AGE: 62

Liam O’Grady joined the bench relatively late in his career — he already had 28 years of experience as a state and federal prosecutor, intellectual property attorney, and federal magistrate judge when he became a U.S. federal district court judge in Alexandria, Virginia, in July 2007. But his unique combination of expertise in criminal cases and IP litigation has proven useful in his district, which is a hot spot for government cases as well as patent suits.

The biggest case on O’Grady’s current docket is a criminal case against Kim Dotcom, the founder of Megaupload Limited. Local prosecutors charge that the hugely popular cloud storage service allowed its users to store pirated copies of movies, music, and other digital data. The prosecution is on hold until a New Zealand court rules on whether Dotcom can be extradited to the United States.

In the meantime, O’Grady must decide what to do with 25 million giga­bytes of data stored by Megaupload on servers at a Virginia hosting facility. Prosecutors say that they don’t care what happens to the servers, but attorneys for Megaupload and some of its customers have asked for access to the data. In April, O’Grady ordered that the servers be maintained until the parties reached a settlement in which users could retrieve their data. (Negotiations were continuing at press time.)

O’Grady also had to deal with new technology issues in a case stemming from the government’s investigation last year into the WikiLeaks scandal. In their effort to gather information on three activists who had tweeted about their support for WikiLeaks, prosecutors asked Twitter Inc. to turn over the Internet addresses of de­vices used by the three, as well as data about the people with whom they had communicated. The activists argued that the government needed a search warrant to get this information from Twitter. O’Grady disagreed, ruling last November that the three “voluntarily chose to use Internet technology to communicate with Twitter and thereby consented to whatever disclosures would be necessary to complete their communications.”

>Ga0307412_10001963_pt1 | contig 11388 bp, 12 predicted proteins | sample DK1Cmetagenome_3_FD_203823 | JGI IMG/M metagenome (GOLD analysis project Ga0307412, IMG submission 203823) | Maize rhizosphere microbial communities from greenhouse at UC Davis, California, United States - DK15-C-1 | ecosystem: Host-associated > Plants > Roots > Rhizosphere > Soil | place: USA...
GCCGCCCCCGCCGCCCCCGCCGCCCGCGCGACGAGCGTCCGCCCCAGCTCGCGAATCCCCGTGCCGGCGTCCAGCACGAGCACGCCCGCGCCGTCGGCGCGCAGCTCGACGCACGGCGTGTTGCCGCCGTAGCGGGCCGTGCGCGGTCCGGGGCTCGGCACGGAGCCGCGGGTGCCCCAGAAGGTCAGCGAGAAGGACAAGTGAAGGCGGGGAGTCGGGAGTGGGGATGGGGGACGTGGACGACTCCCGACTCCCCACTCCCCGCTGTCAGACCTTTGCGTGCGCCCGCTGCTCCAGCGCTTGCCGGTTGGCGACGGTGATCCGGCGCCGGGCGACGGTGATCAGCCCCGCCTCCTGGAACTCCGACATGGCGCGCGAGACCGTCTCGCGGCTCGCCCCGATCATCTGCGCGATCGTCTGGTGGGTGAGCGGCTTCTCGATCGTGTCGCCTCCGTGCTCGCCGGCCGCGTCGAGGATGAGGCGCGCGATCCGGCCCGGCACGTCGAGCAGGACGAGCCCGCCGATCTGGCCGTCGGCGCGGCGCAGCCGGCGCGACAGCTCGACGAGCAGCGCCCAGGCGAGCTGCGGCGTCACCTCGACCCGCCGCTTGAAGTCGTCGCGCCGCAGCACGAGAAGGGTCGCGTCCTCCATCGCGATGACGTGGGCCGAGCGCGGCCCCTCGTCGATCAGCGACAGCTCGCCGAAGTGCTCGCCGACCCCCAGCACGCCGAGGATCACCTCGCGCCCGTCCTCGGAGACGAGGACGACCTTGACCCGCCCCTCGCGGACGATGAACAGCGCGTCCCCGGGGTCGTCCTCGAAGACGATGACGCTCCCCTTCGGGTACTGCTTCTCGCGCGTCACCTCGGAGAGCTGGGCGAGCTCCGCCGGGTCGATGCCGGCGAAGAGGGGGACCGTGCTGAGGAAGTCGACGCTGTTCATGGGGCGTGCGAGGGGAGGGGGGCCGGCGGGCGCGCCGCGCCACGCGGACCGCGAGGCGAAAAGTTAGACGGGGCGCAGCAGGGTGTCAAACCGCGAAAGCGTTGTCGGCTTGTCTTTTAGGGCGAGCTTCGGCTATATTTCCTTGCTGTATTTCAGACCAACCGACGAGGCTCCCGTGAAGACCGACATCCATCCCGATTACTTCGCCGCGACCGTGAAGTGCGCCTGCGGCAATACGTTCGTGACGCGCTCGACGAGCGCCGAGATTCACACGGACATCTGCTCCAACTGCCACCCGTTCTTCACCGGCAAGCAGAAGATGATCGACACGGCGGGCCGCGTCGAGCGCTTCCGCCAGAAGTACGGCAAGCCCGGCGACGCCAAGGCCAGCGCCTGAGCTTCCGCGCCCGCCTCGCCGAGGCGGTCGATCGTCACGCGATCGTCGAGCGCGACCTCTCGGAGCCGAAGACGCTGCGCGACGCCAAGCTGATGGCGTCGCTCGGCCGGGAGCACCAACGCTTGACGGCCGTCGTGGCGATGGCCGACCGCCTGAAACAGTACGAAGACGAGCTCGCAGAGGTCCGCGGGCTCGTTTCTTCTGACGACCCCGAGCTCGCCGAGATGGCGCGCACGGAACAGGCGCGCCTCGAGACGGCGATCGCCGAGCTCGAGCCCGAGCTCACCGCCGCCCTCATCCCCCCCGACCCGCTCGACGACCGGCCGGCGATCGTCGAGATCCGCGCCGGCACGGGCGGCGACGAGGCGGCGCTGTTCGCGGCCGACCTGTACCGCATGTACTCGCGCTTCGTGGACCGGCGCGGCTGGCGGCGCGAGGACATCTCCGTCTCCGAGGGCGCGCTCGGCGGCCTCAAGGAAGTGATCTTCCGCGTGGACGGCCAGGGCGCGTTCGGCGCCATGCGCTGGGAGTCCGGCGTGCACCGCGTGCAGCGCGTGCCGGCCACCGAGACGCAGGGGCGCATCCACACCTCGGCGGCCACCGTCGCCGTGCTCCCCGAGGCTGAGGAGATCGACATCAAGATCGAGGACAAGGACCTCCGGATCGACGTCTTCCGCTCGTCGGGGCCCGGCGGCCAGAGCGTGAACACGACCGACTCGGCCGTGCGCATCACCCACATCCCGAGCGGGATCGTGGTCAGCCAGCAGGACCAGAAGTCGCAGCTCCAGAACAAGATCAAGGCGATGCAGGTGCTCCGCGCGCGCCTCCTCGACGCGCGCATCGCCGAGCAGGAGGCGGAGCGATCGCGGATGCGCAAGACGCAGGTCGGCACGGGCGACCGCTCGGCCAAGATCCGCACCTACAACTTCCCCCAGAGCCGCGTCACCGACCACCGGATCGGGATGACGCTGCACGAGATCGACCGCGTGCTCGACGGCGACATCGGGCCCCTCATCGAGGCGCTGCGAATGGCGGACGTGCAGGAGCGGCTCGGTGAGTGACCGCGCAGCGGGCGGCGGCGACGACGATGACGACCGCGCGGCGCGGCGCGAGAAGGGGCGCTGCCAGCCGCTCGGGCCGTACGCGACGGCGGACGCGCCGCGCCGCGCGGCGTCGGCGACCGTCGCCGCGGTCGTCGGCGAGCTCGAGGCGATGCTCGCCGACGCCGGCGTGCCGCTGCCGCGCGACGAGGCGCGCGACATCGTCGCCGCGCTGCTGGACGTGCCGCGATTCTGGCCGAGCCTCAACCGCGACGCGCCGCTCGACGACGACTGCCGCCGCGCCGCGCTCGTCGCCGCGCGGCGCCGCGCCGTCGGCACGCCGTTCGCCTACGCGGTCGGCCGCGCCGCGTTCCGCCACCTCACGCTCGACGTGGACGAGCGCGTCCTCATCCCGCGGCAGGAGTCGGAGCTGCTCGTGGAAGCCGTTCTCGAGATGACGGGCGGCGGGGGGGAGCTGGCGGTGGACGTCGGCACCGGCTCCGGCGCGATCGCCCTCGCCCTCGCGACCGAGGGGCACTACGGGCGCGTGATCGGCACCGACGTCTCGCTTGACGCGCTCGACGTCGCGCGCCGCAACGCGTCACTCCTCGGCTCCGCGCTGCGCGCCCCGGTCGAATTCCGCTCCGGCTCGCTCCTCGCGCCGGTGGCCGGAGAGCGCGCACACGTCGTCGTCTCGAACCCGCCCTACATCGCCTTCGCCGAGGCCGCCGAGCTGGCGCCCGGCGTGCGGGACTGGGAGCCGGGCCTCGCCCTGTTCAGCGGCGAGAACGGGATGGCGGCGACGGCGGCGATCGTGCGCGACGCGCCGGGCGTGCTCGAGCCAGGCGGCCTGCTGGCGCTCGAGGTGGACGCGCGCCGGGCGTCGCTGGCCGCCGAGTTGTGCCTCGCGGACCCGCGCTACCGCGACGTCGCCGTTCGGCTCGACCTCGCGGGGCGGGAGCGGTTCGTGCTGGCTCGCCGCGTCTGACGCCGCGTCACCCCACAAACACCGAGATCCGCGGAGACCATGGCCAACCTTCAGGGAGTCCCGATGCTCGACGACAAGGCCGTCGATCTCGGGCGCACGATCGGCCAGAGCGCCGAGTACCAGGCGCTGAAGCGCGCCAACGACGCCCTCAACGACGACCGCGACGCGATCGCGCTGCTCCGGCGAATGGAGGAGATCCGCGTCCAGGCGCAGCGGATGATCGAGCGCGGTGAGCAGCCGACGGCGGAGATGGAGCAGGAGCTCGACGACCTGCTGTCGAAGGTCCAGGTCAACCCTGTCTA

O’Grady graduated from George Mason School of Law in 1977. In 1982 he became an assistant commonwealth’s attorney for Virginia, handling homicide, rape, and robbery cases. Four years later, he became an assistant in the U.S. attorney’s office for the Eastern District of Virginia, where he worked on the drug and organized crime drug task forces. In 1992 he joined Finnegan, Henderson, Farabow, Garrett & Dunner, where he handled patent, trademark, copyright, and trade secrets cases. From 2003 to 2007, he was a federal magistrate judge.

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